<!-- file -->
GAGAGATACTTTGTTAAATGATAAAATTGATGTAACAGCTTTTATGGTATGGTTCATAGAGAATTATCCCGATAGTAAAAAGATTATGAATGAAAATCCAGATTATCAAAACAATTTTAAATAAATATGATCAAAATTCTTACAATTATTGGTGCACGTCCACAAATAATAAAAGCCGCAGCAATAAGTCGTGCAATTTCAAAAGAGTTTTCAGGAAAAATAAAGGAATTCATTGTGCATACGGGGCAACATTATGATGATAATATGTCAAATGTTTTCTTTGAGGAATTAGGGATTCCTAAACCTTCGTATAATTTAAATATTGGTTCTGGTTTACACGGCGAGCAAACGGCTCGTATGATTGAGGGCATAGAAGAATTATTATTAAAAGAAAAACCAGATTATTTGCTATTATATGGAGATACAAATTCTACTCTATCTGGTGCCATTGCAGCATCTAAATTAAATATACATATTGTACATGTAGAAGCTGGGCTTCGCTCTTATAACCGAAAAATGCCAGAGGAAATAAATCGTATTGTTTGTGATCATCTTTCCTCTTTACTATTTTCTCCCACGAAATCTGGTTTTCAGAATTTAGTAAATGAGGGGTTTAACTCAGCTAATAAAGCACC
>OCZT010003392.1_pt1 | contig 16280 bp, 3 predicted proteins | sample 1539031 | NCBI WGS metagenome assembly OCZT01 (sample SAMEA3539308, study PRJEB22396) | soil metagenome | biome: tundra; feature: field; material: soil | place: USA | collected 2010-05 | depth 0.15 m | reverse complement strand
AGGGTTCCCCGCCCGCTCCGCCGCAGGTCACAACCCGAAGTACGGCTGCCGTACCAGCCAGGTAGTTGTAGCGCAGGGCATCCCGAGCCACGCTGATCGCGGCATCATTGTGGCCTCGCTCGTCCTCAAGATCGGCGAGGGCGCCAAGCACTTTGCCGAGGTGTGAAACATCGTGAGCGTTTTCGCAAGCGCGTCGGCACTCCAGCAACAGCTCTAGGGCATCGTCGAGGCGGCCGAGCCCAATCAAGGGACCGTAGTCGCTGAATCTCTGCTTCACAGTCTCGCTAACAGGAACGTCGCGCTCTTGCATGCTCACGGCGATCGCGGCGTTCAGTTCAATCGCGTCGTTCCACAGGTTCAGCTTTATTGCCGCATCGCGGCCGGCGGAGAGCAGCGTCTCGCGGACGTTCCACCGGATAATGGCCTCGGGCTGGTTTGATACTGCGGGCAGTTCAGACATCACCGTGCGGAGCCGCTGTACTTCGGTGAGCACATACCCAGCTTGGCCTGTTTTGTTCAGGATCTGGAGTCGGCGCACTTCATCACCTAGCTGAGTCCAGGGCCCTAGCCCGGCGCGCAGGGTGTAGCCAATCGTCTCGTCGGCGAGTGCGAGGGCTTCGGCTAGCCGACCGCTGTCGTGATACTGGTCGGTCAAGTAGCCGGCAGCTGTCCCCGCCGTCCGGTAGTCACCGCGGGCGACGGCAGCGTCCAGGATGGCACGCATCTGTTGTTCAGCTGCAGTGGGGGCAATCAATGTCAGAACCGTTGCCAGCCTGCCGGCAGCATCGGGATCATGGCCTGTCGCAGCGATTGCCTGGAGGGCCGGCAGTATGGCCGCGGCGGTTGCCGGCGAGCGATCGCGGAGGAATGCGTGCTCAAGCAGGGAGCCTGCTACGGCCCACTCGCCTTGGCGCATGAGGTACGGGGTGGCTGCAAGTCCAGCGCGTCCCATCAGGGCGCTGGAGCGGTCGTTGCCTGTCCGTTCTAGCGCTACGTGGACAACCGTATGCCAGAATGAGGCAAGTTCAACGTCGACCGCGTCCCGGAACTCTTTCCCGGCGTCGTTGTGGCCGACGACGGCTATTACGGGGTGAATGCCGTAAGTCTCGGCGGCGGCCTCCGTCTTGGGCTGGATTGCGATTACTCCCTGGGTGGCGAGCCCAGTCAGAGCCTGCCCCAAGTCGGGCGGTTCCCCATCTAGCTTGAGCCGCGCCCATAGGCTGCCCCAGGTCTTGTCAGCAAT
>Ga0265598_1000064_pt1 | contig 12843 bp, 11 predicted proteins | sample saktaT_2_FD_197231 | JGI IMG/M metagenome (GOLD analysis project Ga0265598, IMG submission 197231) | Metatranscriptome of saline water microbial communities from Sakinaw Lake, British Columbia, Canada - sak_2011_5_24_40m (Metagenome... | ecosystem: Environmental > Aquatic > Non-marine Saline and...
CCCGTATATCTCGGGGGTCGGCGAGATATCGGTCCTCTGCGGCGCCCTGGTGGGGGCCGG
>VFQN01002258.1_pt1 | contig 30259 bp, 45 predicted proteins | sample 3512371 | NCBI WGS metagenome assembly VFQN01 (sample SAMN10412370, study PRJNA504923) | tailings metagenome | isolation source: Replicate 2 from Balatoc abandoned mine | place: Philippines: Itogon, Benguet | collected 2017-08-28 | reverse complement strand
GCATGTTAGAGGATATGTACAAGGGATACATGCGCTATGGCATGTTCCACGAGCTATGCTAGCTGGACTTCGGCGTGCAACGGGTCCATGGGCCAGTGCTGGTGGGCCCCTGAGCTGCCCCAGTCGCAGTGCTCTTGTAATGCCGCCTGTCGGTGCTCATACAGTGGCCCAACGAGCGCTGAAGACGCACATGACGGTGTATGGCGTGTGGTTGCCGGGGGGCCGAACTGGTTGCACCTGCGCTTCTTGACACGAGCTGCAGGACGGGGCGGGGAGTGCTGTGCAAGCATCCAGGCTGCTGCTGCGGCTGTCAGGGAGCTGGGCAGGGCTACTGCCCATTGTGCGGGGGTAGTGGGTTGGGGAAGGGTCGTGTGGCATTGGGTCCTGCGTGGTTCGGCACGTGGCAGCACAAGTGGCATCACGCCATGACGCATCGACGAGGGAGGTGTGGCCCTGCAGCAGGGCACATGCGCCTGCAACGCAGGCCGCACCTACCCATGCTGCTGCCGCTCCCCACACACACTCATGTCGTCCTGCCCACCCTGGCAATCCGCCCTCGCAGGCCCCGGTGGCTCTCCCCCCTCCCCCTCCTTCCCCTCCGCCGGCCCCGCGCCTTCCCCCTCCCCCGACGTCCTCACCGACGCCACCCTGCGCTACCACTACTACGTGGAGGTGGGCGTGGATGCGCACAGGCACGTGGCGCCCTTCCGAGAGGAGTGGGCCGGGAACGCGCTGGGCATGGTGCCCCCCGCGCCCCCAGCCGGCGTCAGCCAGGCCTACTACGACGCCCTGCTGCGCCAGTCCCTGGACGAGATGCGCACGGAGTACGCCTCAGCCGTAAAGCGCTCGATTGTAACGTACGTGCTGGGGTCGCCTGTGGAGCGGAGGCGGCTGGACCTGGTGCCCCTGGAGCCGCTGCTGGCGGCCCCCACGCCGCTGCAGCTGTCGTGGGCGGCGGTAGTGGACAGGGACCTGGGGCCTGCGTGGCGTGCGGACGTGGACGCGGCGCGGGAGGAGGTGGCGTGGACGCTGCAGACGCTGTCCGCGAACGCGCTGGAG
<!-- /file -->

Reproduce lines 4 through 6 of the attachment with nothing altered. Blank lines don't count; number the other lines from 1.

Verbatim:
>Ga0265598_1000064_pt1 | contig 12843 bp, 11 predicted proteins | sample saktaT_2_FD_197231 | JGI IMG/M metagenome (GOLD analysis project Ga0265598, IMG submission 197231) | Metatranscriptome of saline water microbial communities from Sakinaw Lake, British Columbia, Canada - sak_2011_5_24_40m (Metagenome... | ecosystem: Environmental > Aquatic > Non-marine Saline and...
CCCGTATATCTCGGGGGTCGGCGAGATATCGGTCCTCTGCGGCGCCCTGGTGGGGGCCGG
>VFQN01002258.1_pt1 | contig 30259 bp, 45 predicted proteins | sample 3512371 | NCBI WGS metagenome assembly VFQN01 (sample SAMN10412370, study PRJNA504923) | tailings metagenome | isolation source: Replicate 2 from Balatoc abandoned mine | place: Philippines: Itogon, Benguet | collected 2017-08-28 | reverse complement strand